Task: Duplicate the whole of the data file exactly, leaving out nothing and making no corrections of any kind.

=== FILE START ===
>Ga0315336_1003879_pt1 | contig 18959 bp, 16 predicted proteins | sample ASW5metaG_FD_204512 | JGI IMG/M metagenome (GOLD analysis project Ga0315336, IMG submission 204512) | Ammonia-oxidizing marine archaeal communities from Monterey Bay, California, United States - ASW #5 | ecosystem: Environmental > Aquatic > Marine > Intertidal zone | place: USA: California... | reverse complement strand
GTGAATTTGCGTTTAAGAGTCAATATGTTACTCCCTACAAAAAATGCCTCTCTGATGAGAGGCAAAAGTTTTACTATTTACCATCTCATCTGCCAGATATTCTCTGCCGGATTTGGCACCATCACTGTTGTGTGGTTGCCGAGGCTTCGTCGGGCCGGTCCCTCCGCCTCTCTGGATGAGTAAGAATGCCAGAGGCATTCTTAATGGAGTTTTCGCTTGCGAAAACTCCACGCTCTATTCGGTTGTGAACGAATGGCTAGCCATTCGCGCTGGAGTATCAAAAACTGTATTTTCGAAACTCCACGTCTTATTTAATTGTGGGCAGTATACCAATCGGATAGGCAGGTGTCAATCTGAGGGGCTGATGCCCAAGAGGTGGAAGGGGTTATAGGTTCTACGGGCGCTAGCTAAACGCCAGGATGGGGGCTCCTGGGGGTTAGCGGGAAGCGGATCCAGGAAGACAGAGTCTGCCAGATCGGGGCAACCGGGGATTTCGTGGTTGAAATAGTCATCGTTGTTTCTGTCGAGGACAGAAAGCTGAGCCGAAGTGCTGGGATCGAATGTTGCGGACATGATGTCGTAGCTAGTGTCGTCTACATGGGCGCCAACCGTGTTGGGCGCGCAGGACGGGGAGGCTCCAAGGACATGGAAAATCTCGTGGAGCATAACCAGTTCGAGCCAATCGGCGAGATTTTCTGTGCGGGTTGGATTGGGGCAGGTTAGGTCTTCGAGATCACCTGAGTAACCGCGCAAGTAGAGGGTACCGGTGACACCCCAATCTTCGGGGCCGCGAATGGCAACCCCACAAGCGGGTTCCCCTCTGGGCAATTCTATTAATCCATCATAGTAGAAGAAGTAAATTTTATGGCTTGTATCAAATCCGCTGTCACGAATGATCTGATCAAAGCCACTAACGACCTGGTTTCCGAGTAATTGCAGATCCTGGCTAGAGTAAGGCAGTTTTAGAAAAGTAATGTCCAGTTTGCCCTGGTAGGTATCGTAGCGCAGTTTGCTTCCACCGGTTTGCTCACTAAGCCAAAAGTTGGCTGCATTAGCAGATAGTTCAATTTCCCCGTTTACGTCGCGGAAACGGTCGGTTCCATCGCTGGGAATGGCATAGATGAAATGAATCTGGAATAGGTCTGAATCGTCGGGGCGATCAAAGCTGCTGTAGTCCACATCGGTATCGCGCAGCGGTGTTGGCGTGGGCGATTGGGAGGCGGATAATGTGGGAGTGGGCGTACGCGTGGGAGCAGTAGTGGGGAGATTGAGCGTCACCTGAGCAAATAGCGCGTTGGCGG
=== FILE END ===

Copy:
>Ga0315336_1003879_pt1 | contig 18959 bp, 16 predicted proteins | sample ASW5metaG_FD_204512 | JGI IMG/M metagenome (GOLD analysis project Ga0315336, IMG submission 204512) | Ammonia-oxidizing marine archaeal communities from Monterey Bay, California, United States - ASW #5 | ecosystem: Environmental > Aquatic > Marine > Intertidal zone | place: USA: California... | reverse complement strand
GTGAATTTGCGTTTAAGAGTCAATATGTTACTCCCTACAAAAAATGCCTCTCTGATGAGAGGCAAAAGTTTTACTATTTACCATCTCATCTGCCAGATATTCTCTGCCGGATTTGGCACCATCACTGTTGTGTGGTTGCCGAGGCTTCGTCGGGCCGGTCCCTCCGCCTCTCTGGATGAGTAAGAATGCCAGAGGCATTCTTAATGGAGTTTTCGCTTGCGAAAACTCCACGCTCTATTCGGTTGTGAACGAATGGCTAGCCATTCGCGCTGGAGTATCAAAAACTGTATTTTCGAAACTCCACGTCTTATTTAATTGTGGGCAGTATACCAATCGGATAGGCAGGTGTCAATCTGAGGGGCTGATGCCCAAGAGGTGGAAGGGGTTATAGGTTCTACGGGCGCTAGCTAAACGCCAGGATGGGGGCTCCTGGGGGTTAGCGGGAAGCGGATCCAGGAAGACAGAGTCTGCCAGATCGGGGCAACCGGGGATTTCGTGGTTGAAATAGTCATCGTTGTTTCTGTCGAGGACAGAAAGCTGAGCCGAAGTGCTGGGATCGAATGTTGCGGACATGATGTCGTAGCTAGTGTCGTCTACATGGGCGCCAACCGTGTTGGGCGCGCAGGACGGGGAGGCTCCAAGGACATGGAAAATCTCGTGGAGCATAACCAGTTCGAGCCAATCGGCGAGATTTTCTGTGCGGGTTGGATTGGGGCAGGTTAGGTCTTCGAGATCACCTGAGTAACCGCGCAAGTAGAGGGTACCGGTGACACCCCAATCTTCGGGGCCGCGAATGGCAACCCCACAAGCGGGTTCCCCTCTGGGCAATTCTATTAATCCATCATAGTAGAAGAAGTAAATTTTATGGCTTGTATCAAATCCGCTGTCACGAATGATCTGATCAAAGCCACTAACGACCTGGTTTCCGAGTAATTGCAGATCCTGGCTAGAGTAAGGCAGTTTTAGAAAAGTAATGTCCAGTTTGCCCTGGTAGGTATCGTAGCGCAGTTTGCTTCCACCGGTTTGCTCACTAAGCCAAAAGTTGGCTGCATTAGCAGATAGTTCAATTTCCCCGTTTACGTCGCGGAAACGGTCGGTTCCATCGCTGGGAATGGCATAGATGAAATGAATCTGGAATAGGTCTGAATCGTCGGGGCGATCAAAGCTGCTGTAGTCCACATCGGTATCGCGCAGCGGTGTTGGCGTGGGCGATTGGGAGGCGGATAATGTGGGAGTGGGCGTACGCGTGGGAGCAGTAGTGGGGAGATTGAGCGTCACCTGAGCAAATAGCGCGTTGGCGG